As her star has risen from stand-up to her own sketch comedy show to headlining feature films, Amy Schumer has been subjected to some grotesque, misogynistic criticisms from lecherous old men disguised as cultural critics. Schumer hasn’t played the victim when these ridiculous statements are made about her. Instead she used her platform to take these outdated notions of traditional beauty standards and inherent misogyny head-on, be it in her stand-up or on Inside Amy Schumer. The trailer for Schumer’s latest film, I Feel Pretty, was met with instant backlash as it was perceived as reinforcing outdated social norms and was inherently regressive. Of course, a trailer isn’t a finished film, and it’s important for me to view a film before reaching a conclusion. Having now seen I Feel Pretty, I can say with confidence that it’s not the absolute train wreck many envisioned nor is it a secretly progressive comedy that tackles tricky subjects.
In the film Schumer plays Renee Bennett, a young woman working for Lily LeClaire, a high-end fashion company, but tucked away in a dingy office in Chinatown far from the bustling headquarters in Manhattan. Renee is plagued with insecurities over her physical appearance which prevent her from living out her dreams, which mainly consist of being generically pretty and working as a receptionist. (Reach for the skies, girl!) One day after catching the movie Big on cable and placing a wish in a well on a stormy night, Renee has an accident during her spin class and wakes up believing herself to be physically transformed into a model-like beauty. The extent of the humor from this point forward is that Renee has a level of self-assuredness and confidence that someone with her physical appearance is just incapable of.
Written and directed by the duo of Abby Kohn and Mark Silverstein, I Feel Pretty really isn’t a comedy that aspires for much beyond the surface level, which is kind of ironic considering the film’s subject matter. Once Renee’s bump on the noggin has instilled her with a delusional sense of self-worth, her dreams come true – she gets the receptionist job, she meets a man (Rory Scovel), and is suddenly a part of the beating heart of high-end fashion. Then emerges the dark side, or so Kohn and Silverstein think. Renee alienates her best friends (played by Busy Phillips and Aidy Bryant) with a condescending attitude that emerges with her emerging swagger. Of course, as expected, Renee is able to make nice with her friends, retain her job and boyfriend, and learn that she had self-worth all along.
What’s so frustrating about I Feel Pretty is the fact that this is comedy that just has no bite. What this movie wants to tackle in just a hair under two hours Schumer used to be able to tackle in a 3-minute sketch. At worst, I Feel Pretty seems like a movie where Schumer is allowing her worst critics to define her. Even more confounding, the movie really has no interest in using the angle of Renee’s employment in a fashion empire to dig deeper into an industry that preys upon insecurities. Instead, Renee is just supposed to oversee a new line of makeup for average women. That’s all there is.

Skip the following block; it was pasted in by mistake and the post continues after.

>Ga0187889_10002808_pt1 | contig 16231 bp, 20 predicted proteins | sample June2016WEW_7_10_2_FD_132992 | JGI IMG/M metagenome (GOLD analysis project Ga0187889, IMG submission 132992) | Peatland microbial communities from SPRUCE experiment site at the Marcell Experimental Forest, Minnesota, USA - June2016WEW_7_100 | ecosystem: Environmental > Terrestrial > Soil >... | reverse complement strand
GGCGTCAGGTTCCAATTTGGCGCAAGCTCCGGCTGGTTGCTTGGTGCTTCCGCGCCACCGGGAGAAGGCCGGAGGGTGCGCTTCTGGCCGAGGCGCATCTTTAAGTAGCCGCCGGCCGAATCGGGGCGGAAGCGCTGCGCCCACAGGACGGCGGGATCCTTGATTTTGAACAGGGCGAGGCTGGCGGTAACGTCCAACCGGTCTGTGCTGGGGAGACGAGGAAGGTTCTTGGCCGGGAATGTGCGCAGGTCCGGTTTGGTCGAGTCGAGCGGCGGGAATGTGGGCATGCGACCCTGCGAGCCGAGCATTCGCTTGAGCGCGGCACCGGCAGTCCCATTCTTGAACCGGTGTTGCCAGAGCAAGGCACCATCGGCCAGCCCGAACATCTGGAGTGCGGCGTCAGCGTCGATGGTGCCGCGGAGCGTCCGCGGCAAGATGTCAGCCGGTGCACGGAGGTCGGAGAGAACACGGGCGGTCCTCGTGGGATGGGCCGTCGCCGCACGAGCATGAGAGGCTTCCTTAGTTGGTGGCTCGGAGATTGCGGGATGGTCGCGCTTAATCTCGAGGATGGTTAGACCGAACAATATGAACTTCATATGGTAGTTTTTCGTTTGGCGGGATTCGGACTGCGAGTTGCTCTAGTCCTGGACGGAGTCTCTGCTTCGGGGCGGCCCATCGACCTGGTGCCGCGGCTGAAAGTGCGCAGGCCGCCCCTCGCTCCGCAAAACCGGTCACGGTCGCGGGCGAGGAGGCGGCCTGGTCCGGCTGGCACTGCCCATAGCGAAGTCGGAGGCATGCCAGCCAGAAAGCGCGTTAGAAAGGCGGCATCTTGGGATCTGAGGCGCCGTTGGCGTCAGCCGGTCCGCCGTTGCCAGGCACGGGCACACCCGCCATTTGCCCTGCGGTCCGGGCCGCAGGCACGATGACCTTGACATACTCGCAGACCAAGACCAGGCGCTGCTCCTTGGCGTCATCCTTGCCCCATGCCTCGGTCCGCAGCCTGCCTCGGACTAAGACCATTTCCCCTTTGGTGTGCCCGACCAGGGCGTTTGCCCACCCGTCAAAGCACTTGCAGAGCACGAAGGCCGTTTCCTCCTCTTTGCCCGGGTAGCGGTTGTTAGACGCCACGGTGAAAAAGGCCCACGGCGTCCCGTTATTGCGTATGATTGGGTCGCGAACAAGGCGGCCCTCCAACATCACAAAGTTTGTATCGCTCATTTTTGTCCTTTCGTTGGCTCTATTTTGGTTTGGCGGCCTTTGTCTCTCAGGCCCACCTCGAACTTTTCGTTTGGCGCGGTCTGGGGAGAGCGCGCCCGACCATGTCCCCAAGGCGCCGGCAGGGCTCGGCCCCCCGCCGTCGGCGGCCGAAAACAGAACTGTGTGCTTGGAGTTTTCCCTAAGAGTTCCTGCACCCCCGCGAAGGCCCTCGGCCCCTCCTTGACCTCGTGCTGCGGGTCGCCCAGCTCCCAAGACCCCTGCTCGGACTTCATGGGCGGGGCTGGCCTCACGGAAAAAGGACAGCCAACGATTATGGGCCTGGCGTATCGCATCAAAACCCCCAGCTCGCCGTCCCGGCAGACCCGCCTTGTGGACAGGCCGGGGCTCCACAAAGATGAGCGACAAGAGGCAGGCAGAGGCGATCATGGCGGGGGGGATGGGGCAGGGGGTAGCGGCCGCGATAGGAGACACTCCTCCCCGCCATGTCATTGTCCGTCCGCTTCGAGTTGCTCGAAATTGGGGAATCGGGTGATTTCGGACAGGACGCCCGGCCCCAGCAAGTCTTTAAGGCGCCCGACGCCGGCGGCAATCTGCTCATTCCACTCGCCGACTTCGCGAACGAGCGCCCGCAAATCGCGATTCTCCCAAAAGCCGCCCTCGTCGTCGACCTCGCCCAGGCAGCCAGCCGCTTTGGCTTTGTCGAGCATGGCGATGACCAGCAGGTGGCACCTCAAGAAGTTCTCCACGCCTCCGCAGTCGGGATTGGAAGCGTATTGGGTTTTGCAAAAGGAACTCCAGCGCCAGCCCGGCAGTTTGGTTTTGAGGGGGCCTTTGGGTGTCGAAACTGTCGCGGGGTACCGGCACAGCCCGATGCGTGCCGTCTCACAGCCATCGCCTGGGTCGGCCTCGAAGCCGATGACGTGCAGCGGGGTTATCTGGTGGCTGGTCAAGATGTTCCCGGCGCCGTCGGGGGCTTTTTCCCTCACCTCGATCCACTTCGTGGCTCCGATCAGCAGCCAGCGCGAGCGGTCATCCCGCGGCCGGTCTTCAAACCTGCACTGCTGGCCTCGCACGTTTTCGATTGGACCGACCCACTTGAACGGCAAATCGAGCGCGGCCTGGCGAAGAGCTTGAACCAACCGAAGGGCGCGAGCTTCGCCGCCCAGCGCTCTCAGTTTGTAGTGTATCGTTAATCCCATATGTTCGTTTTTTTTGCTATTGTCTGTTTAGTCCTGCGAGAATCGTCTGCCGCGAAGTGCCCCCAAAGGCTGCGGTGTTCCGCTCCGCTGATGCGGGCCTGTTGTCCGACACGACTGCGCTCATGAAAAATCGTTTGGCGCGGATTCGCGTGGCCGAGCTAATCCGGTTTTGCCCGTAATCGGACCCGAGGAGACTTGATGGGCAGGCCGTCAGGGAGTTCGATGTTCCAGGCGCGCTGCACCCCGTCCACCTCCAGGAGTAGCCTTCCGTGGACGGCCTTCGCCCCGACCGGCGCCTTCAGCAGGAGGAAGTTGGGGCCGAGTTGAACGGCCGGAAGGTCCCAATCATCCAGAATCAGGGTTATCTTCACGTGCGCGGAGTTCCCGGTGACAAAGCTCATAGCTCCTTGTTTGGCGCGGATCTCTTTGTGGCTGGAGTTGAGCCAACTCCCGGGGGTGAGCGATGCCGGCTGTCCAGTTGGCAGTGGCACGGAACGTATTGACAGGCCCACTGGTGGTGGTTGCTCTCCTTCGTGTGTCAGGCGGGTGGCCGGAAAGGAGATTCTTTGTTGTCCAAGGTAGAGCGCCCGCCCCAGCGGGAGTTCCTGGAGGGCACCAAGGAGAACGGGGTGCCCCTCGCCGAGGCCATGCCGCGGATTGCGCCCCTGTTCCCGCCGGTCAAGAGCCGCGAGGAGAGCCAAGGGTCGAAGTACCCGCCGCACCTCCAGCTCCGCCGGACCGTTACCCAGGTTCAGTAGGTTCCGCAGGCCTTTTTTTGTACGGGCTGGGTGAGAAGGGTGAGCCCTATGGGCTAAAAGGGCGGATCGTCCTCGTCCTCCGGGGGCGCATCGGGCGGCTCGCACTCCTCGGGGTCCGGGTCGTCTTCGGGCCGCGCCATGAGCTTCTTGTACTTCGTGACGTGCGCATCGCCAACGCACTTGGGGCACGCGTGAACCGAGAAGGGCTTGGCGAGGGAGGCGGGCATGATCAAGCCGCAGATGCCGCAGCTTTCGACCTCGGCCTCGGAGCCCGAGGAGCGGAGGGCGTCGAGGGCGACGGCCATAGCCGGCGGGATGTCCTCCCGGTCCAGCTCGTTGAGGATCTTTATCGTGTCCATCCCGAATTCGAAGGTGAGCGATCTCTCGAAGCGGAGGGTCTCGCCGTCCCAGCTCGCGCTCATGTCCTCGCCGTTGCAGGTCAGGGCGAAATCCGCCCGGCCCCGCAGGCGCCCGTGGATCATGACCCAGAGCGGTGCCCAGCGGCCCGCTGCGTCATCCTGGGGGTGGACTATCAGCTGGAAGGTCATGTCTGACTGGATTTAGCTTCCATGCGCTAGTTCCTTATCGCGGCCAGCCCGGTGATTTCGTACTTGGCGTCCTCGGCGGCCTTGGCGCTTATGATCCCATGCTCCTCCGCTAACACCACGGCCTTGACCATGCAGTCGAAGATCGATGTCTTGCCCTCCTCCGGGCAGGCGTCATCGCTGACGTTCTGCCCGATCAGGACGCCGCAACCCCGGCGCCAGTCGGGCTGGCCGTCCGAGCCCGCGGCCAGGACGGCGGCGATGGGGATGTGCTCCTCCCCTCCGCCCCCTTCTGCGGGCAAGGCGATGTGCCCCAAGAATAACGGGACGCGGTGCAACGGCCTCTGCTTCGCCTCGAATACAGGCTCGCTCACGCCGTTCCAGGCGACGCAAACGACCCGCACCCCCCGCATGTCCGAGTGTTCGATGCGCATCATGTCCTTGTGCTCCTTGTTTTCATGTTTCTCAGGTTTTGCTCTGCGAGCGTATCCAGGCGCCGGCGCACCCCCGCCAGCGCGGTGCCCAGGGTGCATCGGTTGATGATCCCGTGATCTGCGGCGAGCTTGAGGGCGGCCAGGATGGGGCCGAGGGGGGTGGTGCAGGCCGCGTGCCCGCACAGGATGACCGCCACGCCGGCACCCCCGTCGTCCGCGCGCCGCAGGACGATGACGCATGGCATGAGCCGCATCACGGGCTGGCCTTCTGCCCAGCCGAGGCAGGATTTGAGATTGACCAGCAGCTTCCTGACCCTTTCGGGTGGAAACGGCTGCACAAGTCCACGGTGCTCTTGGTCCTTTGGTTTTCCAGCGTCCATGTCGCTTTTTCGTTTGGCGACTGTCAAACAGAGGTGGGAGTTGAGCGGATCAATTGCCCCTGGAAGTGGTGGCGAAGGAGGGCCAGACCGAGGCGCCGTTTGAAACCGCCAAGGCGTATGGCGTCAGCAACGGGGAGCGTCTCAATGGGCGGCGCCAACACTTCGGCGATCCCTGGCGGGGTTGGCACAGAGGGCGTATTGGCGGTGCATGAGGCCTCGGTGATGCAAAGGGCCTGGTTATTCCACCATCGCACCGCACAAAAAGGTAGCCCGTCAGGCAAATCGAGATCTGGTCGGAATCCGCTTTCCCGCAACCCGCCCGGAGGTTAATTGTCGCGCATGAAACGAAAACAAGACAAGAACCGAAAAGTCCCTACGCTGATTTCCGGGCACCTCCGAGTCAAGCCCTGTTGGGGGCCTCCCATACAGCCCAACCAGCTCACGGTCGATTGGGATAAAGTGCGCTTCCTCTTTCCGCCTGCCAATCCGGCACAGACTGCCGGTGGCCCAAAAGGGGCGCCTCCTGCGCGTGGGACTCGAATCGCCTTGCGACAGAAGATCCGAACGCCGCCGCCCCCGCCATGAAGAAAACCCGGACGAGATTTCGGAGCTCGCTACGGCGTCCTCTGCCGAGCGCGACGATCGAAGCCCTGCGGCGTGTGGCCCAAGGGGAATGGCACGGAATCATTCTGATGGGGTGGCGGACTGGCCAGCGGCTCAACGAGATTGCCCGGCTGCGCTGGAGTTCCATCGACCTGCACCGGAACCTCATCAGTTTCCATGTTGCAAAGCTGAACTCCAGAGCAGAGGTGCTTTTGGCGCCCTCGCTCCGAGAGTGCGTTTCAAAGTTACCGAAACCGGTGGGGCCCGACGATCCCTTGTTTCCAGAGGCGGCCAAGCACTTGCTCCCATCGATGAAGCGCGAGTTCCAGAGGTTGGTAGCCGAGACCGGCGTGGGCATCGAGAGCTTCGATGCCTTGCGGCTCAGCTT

Whatever Kohn and Silverstein are trying to say with I Feel Pretty gets lost because it’s at once formulaic and seemingly incomplete. Often the movie just blurts out the platitudes it’s aiming for without providing much more beyond the incredibly obvious. The film also struggles to balance its characters, creating numerous lengthy laugh-less lulls along the way.
There are a few bright spots buried in I Feel Pretty, most notably the astounding comedic performance from Michelle Williams as Avery LeClaire, the insecure head of the fashion empire which she oversees for her grandmother Lily LeClaire (Lauren Hutton). Williams inflects a high-pitched, almost ditzy voice as Avery and her comedic timing is truly impeccable. Even when the film begins nestling itself into its lulls, Williams enters the frame to perk up a languishing movie. I’d genuinely love to see Michelle Williams do more comedic work after this incredible performance that steals the movie from its comedian star.
Nobody who had apprehensions about I Feel Pretty will be assuaged by the finished film. There are some sporadically funny moments in the film but they’re often overshadowed by its toothless themes and muddled characters. I Feel Pretty is such a disappointment because Amy Schumer has been able to deftly tackle societal norms with efficient, brutally funny sketches, and this film has none of the features that made Schumer a star. This is a movie that feels like it’s trying to placate the most chauvinistic pigs who’ve said vicious things about her. Schumer shouldn’t try to placate them; she should be eviscerating them.